Among the patients with suspected CTS, those who met the following inclusion criteria and did not meet the exclusion criteria were included in this study. The inclusion criteria were as follows: (1) electrophysiologically diagnosed CTS, (2) unilateral or bilateral involvement, and (3) no history of surgical intervention. The following cutoff values were applied for the diagnosis of CTS: 3.5 ms for SNAP onset latency, 20 μV for SNAP amplitude, 4 ms for CMAP onset latency, and 5 mV for CMAP amplitude [14]. The exclusion criteria were as follows: (1) no abnormal EDx findings or other neurological problems such as cervical radiculopathy, polyneuropathy, or myelopathy; (2) discontinuation of postsurgical follow-up; and (3) a requested to withdraw from the study.
This study was conducted prospectively and approved by the Institutional Review Board (IRB) of National Health Insurance Service Ilsan Hospital (IRB no. 2015-06-019-008). Informed consent was obtained from all participants who agreed to participate in this study, and an initial clinical evaluation was performed by a specialist in physical medicine and rehabilitation.
After the initial NCS and EMG were performed, the patients were referred to the Department of Orthopedic Surgery and underwent surgical treatment by the same surgeon. After confirming the results of EDx and patient-reported symptoms, CTR was performed when the clinician determined that surgery was necessary. The patients were followed up 6-8 weeks after surgery.
Electrophysiological studies, including NCS and EMG, of both upper extremities were performed before and 6 to 8 weeks after the mini-open transverse carpal ligament release and neurolysis of the median nerve. The objective of the NCS was to examine the onset latency and amplitude of the median SNAP and the onset latency and amplitude of CMAP. The objective of EMG was to assess the grade of abnormal spontaneous activity (ASA), which is reported as a gradation of either positive sharp waves (PSWs) or fibrillation potentials in the APB muscle. ASA was rated on a scale of 1 (transient but reproducible discharges) to 4 (abundant spontaneous potentials). All EDx cases were graded as electrophysiologically normal, mild, moderate, or severe according to the criteria presented by Werner and Andary [5].
The pain scales reflecting patients’ subjective discomfort were also compared before and after surgery. In this study, the short-form McGill Pain Questionnaire (SF-MPQ) and VAS were used to identify the quality of pain associated with CTS. The SF-MPQ is a shorter version of the original MPQ, which has 2 subscales (sensory and affective). The sensory subscale contains 11 items, and the affective subscale contains 4 items. Each item is rated on an intensity scale ranging from 0 (no pain) to 3 (severe pain). The VAS and present pain intensity (PPI) were also used to provide overall intensity scores [15].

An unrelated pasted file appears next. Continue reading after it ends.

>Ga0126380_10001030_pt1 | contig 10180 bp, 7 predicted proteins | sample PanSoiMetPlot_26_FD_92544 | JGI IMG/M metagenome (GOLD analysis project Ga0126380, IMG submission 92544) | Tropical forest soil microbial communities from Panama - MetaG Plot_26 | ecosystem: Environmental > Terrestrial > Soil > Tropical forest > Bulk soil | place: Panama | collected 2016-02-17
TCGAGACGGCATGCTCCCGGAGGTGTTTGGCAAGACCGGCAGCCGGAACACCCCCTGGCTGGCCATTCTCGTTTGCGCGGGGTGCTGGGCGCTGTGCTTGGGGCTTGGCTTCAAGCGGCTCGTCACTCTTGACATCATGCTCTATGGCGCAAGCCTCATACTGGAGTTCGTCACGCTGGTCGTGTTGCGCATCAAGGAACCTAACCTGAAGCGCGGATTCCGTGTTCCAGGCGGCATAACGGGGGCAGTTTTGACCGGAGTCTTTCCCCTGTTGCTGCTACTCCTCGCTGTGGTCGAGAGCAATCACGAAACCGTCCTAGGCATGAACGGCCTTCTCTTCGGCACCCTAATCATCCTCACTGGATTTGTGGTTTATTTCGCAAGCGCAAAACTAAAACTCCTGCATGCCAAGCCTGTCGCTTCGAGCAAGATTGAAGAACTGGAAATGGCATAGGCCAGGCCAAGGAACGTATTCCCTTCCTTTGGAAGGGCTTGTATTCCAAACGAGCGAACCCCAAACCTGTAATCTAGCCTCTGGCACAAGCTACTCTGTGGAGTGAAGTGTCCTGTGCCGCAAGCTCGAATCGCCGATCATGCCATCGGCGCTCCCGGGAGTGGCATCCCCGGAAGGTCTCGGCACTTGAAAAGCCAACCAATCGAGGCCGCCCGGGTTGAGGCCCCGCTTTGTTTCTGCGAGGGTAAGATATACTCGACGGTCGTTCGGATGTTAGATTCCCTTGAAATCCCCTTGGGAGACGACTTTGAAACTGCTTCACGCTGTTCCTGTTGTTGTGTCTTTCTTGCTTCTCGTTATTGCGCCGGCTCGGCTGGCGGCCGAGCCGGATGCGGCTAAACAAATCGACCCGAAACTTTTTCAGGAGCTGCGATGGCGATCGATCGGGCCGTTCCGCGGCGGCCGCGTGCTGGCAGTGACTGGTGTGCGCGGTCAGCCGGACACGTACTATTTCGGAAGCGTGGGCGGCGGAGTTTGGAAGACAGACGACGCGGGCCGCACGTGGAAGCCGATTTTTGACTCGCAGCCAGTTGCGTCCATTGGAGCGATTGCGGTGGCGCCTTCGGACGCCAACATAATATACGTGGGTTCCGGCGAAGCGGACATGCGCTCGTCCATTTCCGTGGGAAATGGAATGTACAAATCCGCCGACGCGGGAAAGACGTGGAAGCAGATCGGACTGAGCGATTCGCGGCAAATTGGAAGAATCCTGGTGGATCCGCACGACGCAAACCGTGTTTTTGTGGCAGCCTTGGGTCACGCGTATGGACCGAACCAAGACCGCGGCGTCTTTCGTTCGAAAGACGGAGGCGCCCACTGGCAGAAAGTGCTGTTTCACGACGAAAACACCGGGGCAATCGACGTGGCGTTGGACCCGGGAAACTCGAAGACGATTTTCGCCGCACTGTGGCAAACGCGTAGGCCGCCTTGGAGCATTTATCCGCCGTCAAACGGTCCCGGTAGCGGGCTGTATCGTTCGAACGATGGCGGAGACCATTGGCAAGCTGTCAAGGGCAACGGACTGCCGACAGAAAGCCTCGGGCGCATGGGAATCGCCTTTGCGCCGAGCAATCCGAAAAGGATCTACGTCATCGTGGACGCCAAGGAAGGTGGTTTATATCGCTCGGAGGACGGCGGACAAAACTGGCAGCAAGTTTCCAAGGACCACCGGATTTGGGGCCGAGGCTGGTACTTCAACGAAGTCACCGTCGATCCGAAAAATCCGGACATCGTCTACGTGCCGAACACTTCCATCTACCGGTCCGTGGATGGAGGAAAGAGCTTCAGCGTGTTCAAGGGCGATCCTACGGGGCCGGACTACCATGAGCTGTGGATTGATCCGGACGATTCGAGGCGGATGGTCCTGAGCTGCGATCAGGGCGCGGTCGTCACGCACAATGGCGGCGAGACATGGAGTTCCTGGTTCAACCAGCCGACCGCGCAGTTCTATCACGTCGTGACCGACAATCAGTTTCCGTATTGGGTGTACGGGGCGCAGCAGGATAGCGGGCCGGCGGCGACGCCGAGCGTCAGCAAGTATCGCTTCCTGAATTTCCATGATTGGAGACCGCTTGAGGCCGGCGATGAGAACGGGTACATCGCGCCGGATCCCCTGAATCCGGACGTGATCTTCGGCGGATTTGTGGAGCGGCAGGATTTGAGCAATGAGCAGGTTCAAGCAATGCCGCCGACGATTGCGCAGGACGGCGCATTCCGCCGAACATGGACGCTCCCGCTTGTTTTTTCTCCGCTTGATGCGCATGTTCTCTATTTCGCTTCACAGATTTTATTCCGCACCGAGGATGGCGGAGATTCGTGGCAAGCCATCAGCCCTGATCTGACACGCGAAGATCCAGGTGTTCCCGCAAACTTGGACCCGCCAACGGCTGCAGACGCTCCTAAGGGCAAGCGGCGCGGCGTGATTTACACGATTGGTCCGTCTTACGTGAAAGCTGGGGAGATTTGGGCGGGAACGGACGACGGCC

Statistical analysis was performed using IBM SPSS ver. 26.0 (IBM Corp., Armonk, NY, USA). Comparisons between groups were performed using the paired t-test for paired continuous and ordinal variables, and comparisons between categorical data were performed using the McNemar test. Any p-value < 0.05 was considered significant.


After screening, 49 wrists in 33 patients were included in this study. Twenty-nine female patients (87.9%) and 4 male patients (12.1%) were evaluated, and all completed the follow-up studies. The mean age was 63.7 years, and the average disease duration was 21.6 months. Eleven (33.3%) patients underwent surgical intervention on the right hand, 6 (18.2%) on the left hand, and 16 (48.5%) on both hands (Table 1).
In the initial EDx, the onset latencies of the median SNAP and CMAP were prolonged, and the amplitudes of the median SNAP and CMAP were low. After surgical intervention, the onset latencies and amplitudes of the median SNAP and the onset latencies of CMAP significantly improved (Table 2).
In addition, the ASA grade on needle EMG observed in the APB was significantly better after the surgical intervention than on the initial needle EMG. The proportion of ASA grade 0 increased, while those of ASA grades 1, 2, and 3 decreased after the surgical intervention (Table 3).
The severity of EDx significantly improved after the surgical intervention. The proportion of patients with normal EDx increased, and that of patients with severe EDx decreased after the surgical intervention (Table 4).
The degree of pain significantly reduced after surgery. The scores of the sensory and affective subscales of the SF-MPQ significantly improved after the surgical intervention. The VAS and PPI scores also significantly improved after the surgical intervention (Table 5).


Patients who undergo surgical intervention for CTS have been reported to show symptom improvement within 1 to 2 weeks after surgery [1]. The patients in our study also showed improvements in the degree of VAS and PPI and severity of EDx 6 to 8 weeks after surgery.